Angela Hermann, Canterbury Park’s own, presented a new take on an old expression Saturday afternoon, a new look at the entire concept.
Ms. Hermann carried herself and Canterbury Park – married as they are in this sport of kings – over the threshold of history, one call at a time, one race at a time and one race card at a time.
For the first time in North American thoroughbred annals, a woman called an entire race card, and that woman on Saturday was Angela Hermann, better known to Canterbury fans as the voice of the paddock, the woman disseminating facts and details before each race.
Newspaper articles appeared in the Minneapolis Star-Tribune and St. Paul Pioneer Press the day before the historic occasion. WCCO had a camera filming in the announcer’s booth on Saturday, and KARE 11 filmed an interview with Hermann after the first race.
Angela, meanwhile, battled nerves like a boxer before the first round as she approached the first race, but called it without a hitch, adding her own personal touch to the call.
Fans accustomed to hearing her rat-a-tat-tat delivery in the paddock heard instead the reserved, articulate delivery of a woman in control at the mike, race after race.
As always, Ms Hermann was her own harshest critic. “I don’t want to hear that replay,” she said after race two. It’s like torture.”
Hermann herself finds a flaw in anything she does, an attribute undoubtedly part of her personal drive toward perfection.
Yes, of course, there were first time errors and individuals opposed to female announcers. An intoxicated individual called the pressbox complaining that a woman was announcing the races, hardly a scoop on this particular afternoon.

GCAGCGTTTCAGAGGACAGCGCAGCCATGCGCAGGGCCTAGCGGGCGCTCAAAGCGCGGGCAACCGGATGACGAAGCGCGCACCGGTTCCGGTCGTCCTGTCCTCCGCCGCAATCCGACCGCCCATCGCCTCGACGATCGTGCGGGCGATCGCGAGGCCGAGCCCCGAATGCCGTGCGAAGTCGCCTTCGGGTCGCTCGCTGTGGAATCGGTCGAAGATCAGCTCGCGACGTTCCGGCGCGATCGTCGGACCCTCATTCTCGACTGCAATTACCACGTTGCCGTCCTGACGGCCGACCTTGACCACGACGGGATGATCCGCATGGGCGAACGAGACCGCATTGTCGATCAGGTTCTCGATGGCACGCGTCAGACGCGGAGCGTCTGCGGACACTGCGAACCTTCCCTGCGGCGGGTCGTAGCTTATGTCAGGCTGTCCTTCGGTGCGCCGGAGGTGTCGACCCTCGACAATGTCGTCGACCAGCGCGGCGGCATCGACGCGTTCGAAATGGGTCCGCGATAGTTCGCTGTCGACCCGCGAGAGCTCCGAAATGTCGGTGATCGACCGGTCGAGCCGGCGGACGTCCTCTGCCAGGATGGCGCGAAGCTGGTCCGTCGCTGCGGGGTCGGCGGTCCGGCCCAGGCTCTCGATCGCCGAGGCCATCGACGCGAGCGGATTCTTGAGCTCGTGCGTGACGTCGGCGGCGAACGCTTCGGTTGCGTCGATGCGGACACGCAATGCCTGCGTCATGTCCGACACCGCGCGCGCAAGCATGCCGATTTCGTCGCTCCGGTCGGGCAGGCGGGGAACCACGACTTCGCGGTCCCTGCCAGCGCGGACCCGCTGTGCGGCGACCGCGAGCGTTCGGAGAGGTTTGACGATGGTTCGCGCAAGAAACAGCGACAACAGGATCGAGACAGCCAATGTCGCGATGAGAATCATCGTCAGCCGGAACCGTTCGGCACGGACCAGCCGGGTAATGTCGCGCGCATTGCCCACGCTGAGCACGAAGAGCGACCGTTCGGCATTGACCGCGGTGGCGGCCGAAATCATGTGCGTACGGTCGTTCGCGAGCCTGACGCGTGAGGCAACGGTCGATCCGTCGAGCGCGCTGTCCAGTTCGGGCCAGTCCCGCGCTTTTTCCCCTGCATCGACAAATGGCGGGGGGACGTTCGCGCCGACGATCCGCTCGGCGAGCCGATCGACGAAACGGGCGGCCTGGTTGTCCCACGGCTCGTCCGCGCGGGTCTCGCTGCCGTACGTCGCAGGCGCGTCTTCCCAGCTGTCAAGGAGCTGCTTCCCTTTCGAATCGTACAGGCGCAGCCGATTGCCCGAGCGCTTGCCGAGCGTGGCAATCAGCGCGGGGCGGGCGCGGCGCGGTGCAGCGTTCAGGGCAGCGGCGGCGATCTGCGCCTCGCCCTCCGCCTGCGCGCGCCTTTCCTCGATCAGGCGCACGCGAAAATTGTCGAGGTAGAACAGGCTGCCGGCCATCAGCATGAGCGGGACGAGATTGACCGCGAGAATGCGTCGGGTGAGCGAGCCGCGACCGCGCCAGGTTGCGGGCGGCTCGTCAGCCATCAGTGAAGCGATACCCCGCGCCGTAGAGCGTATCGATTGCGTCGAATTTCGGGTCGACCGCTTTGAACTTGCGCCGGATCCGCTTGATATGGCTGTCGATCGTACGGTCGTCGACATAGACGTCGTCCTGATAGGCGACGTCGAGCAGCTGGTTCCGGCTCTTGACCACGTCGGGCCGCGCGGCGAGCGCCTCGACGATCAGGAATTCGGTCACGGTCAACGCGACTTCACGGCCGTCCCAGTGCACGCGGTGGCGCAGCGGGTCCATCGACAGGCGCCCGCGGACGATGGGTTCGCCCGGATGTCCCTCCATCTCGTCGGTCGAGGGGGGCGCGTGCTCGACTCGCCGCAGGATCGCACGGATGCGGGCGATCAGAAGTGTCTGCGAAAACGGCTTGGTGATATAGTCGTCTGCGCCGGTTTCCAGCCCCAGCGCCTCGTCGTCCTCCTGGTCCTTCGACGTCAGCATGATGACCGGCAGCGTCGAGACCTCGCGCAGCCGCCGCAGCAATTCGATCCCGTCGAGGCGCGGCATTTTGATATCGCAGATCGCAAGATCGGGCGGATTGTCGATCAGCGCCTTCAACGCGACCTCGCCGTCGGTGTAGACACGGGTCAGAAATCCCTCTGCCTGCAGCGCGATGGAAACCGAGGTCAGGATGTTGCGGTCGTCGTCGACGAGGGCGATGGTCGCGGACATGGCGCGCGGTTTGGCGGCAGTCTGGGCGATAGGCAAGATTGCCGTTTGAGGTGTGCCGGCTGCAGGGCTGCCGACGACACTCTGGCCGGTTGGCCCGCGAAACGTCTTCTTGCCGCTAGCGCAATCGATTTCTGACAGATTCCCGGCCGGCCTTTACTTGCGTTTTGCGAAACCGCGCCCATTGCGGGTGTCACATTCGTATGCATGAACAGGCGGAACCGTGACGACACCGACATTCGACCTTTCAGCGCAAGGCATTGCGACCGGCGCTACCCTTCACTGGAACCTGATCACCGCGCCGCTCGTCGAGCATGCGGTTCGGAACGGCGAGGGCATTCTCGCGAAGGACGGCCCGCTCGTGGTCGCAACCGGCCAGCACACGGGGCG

Not only did Ms Hermann handle the microphone in the absence of Paul Allen, she managed to handle all but two of the pre-race paddock analyses, her usual role.
There were pranks, to be sure.
TV production manager Jon Mikkelson closed the door to the announcer’s booth after the seventh race. Thus, when Ms. Hermann returned from the paddock, she was deceived, momentarily, into thinking the door had been closed and locked.
There were incidents during races that caught Ms. Hermann a bit behind. She had just proclaimed Tomorrows Moon the likely winner under Lori Keith in race three when three others inside the 16th pole caught fire and Tomorrows Moon, who finished fourth.
Then again, even the veteran Paul Allen has been caught in similar straits within the last week. The difference emerged in his ability to correct himself just yards from the wire, experience showing itself on those occasions. A small point to be sure.
A poll found several of the riders liked Hermann’s calls, as did several trainers. Some trainers did not. Once again, you will find diversity of opinion when Allen is at the mike.
Some people think Shakespeare was the greatest. Others only shake their heads at his mention.
Some people think Bob Dylan’s the best rock and roll artist Minnesota has produced. Others wouldn’t listen to him if he appeared on their front lawns.
Yet, nine out of 10 people know who Dylan is, and 99 out 100 know that Shakespeare wrote plays.
Shakespeare has an esteemed place in English Literature. Dylan has a special niche in rock and roll.
And Angela Hermann has her place in thoroughbred racing history.
Rider Denny Velazquez suffered an apparent broken shoulder, injured a knee and banged up his head during a spill in the fourth race. His horse, Executive Action, broke down during the race, unseating his rider.
Juan Rivera also took off remaining mounts after hurting a shoulder during a race, but said it was only sore and not seriously injured.
This blog was written by Canterbury Staff Writer Jim Wells. Wells was a longtime sportswriter at the Pioneer Press and is a member of the Canterbury Park Hall of Fame.